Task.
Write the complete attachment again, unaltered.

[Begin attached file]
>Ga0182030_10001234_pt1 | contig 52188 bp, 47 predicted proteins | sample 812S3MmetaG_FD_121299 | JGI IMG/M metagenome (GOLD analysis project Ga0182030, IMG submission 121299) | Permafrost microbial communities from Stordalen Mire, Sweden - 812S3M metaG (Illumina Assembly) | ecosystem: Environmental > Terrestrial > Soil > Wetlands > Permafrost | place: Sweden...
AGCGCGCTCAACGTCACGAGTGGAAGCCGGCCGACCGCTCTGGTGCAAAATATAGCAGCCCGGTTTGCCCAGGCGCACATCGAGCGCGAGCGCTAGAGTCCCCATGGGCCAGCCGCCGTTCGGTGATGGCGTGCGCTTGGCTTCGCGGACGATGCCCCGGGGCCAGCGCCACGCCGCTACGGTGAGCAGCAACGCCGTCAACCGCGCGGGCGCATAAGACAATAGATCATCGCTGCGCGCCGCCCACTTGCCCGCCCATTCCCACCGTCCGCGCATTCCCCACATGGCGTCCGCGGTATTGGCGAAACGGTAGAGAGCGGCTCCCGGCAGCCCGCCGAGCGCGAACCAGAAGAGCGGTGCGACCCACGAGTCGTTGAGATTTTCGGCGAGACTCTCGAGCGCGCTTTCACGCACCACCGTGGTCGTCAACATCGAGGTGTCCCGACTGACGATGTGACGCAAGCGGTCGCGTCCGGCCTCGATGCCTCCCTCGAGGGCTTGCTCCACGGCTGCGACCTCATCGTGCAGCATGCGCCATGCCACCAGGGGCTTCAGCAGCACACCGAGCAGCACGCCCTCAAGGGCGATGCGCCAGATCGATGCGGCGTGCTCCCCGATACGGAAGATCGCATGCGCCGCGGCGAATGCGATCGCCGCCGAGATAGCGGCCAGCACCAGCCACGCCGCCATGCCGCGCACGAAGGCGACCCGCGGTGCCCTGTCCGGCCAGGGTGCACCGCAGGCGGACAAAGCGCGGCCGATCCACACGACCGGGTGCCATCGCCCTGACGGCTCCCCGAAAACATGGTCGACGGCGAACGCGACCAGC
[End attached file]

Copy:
>Ga0182030_10001234_pt1 | contig 52188 bp, 47 predicted proteins | sample 812S3MmetaG_FD_121299 | JGI IMG/M metagenome (GOLD analysis project Ga0182030, IMG submission 121299) | Permafrost microbial communities from Stordalen Mire, Sweden - 812S3M metaG (Illumina Assembly) | ecosystem: Environmental > Terrestrial > Soil > Wetlands > Permafrost | place: Sweden...
AGCGCGCTCAACGTCACGAGTGGAAGCCGGCCGACCGCTCTGGTGCAAAATATAGCAGCCCGGTTTGCCCAGGCGCACATCGAGCGCGAGCGCTAGAGTCCCCATGGGCCAGCCGCCGTTCGGTGATGGCGTGCGCTTGGCTTCGCGGACGATGCCCCGGGGCCAGCGCCACGCCGCTACGGTGAGCAGCAACGCCGTCAACCGCGCGGGCGCATAAGACAATAGATCATCGCTGCGCGCCGCCCACTTGCCCGCCCATTCCCACCGTCCGCGCATTCCCCACATGGCGTCCGCGGTATTGGCGAAACGGTAGAGAGCGGCTCCCGGCAGCCCGCCGAGCGCGAACCAGAAGAGCGGTGCGACCCACGAGTCGTTGAGATTTTCGGCGAGACTCTCGAGCGCGCTTTCACGCACCACCGTGGTCGTCAACATCGAGGTGTCCCGACTGACGATGTGACGCAAGCGGTCGCGTCCGGCCTCGATGCCTCCCTCGAGGGCTTGCTCCACGGCTGCGACCTCATCGTGCAGCATGCGCCATGCCACCAGGGGCTTCAGCAGCACACCGAGCAGCACGCCCTCAAGGGCGATGCGCCAGATCGATGCGGCGTGCTCCCCGATACGGAAGATCGCATGCGCCGCGGCGAATGCGATCGCCGCCGAGATAGCGGCCAGCACCAGCCACGCCGCCATGCCGCGCACGAAGGCGACCCGCGGTGCCCTGTCCGGCCAGGGTGCACCGCAGGCGGACAAAGCGCGGCCGATCCACACGACCGGGTGCCATCGCCCTGACGGCTCCCCGAAAACATGGTCGACGGCGAACGCGACCAGC